WestJet calls SAF a “great opportunity” and is actively seeking partnerships to expand production in Canada.

« This is in our opinion the best large-scale, short-term decarbonization option for the industry, » said Gareth Lewis, sustainability director at WestJet.

But making the flight climate-friendly will not be easy.

“Decarbonizing aviation is perhaps the toughest engineering challenge anyone faces,” says Jim Harris, partner at international consultancy group Bain & Company, in a video.

Although there are plans to develop hydrogen and electric aircraft, these technologies are still being explored and will likely only work on short- and medium-haul flights, leaving SAFs as the only currently viable option.

« The challenge is that there just isn’t enough supply available, » Harris says.

SAF production accounts for only about 1% of global jet fuel demand, according to Bain, and scaling up cannot happen quickly enough. Production will only reach 18% of demand by 2040, according to projections by the International Energy Agency.

To make up for this shortfall, says Bain, SAFs from alternative sources must be developed – from municipal waste and biomass – and production will need to be increased 400-fold.

Currently, there is no production of SAF in Canada, making it difficult for Canadian airlines to source it. And then there’s the cost: SAFs can be two to eight times more expensive than conventional jet fuel.

Additionally, current safety regulations limit SAFs to 50% of the existing aircraft fuel mix. While future jets will be able to handle 100% SAF, regulations severely limit the emissions reductions achievable in coming years.

“It’s going to take a huge amount of capital to build the infrastructure and the green renewable energy to power that infrastructure,” Harris said.

That’s why environmental groups are hesitant to tout SAFs as a panacea for flying.

« There won’t be enough SAF to decarbonize the aviation industry, » said Thomas Gelin of Greenpeace Germany. « That doesn’t solve the problem at all. »

« The reason airlines are playing this is to counter the idea that we need to reduce the number of flights. »

The current growth in flights does not mean that more people are flying, just that those who are flying are flying more. According to a 2019 academic study, 1% of the population is responsible for more than half of global aviation emissions, while almost 90% of the world’s population does not fly at all.

Despite being responsible for the growth in emissions, European airlines have no plan to meet the 2030 Paris Agreement emissions reduction targets, Greenpeace said. Instead, airlines benefit from free pollution permits for the European carbon credit market.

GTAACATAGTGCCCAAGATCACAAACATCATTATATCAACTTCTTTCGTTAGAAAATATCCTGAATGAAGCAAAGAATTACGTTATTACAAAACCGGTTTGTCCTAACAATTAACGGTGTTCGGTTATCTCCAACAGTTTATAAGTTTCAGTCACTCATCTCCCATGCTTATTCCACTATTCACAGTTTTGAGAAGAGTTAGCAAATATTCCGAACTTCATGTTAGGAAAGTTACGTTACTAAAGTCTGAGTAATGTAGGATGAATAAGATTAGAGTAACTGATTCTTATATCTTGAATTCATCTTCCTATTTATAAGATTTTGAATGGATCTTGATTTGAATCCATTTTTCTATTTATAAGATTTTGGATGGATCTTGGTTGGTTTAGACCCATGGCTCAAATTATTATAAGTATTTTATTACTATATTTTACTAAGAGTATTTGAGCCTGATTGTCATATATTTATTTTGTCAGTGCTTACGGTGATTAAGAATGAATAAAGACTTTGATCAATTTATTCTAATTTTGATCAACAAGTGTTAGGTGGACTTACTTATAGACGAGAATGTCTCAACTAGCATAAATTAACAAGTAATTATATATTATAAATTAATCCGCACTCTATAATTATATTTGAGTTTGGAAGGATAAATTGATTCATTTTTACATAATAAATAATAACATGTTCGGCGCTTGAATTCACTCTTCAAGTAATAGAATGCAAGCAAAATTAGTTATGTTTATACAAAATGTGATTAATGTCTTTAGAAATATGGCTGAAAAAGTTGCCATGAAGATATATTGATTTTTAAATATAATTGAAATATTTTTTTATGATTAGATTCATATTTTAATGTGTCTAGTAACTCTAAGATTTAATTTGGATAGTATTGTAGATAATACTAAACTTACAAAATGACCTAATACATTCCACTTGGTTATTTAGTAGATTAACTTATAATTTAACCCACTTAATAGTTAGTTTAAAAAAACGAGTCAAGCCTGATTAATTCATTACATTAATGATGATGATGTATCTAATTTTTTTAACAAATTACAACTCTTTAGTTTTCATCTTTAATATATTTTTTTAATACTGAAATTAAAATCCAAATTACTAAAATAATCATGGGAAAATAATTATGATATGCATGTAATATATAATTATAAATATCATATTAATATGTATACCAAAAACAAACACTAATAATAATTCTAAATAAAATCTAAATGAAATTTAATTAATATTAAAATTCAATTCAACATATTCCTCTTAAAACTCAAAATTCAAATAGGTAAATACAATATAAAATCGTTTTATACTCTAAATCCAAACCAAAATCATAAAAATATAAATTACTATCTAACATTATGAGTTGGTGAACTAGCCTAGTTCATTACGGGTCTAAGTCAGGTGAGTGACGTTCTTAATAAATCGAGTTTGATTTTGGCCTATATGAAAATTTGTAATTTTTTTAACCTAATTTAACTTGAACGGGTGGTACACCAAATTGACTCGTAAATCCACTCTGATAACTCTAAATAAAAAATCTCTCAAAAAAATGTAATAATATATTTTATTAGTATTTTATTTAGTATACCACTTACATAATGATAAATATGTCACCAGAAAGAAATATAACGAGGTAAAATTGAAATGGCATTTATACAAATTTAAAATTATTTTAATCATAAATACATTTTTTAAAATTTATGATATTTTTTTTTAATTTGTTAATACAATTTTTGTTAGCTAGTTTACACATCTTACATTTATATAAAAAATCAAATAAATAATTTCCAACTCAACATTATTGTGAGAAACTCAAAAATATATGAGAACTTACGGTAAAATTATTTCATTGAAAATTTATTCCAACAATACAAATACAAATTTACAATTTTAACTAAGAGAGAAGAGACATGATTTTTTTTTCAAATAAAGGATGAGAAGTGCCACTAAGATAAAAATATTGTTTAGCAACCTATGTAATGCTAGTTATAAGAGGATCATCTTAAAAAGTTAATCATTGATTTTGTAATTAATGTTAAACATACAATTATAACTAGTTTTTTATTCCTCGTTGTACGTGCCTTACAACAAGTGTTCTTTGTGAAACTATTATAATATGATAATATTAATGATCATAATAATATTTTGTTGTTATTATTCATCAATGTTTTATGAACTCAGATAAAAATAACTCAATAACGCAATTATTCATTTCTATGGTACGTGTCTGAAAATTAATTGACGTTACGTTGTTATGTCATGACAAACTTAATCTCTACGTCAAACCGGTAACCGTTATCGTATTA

In Europe, Greenpeace is calling for a ban on short-haul flights that can reasonably be replaced by train journeys of six hours or less.

Back in Canada, more than 30 health and environment groups are also urging the federal government to act faster to reduce emissions from the aviation industry.

In an open letter sent to Transport Minister Omar Alghabra last month, the groups, which include the Canadian Public Health Association, the Registered Nurses Association of Ontario and the David Suzuki Foundation, said: » Canada is lagging behind other countries – and its own airlines – in not committing to reducing aviation emissions in the near term.

Citing Denmark, which has pledged to make all domestic flights fossil-free by 2030, and Air Canada’s 2030 commitment, the letter urges Ottawa to implement binding emissions reduction targets. at least 30% by 2030.

Transport Canada is set to release its new aviation emissions reduction action plan in the coming months.

Alghabra declined a request for an interview but said through a spokesperson that the government is committed « to promoting the development of sustainable aviation fuel, through international collaboration ».

Now that he’s given up flying, Forman says SAF won’t make him reconsider.

“We are a long way from truly having zero-emission flights,” he said.

But that shouldn’t stop young people from getting out and seeing the world.

« I don’t judge anyone else, » he said. “I am far from perfect.

“Do your best. Fly less if you can. Be aware of that.”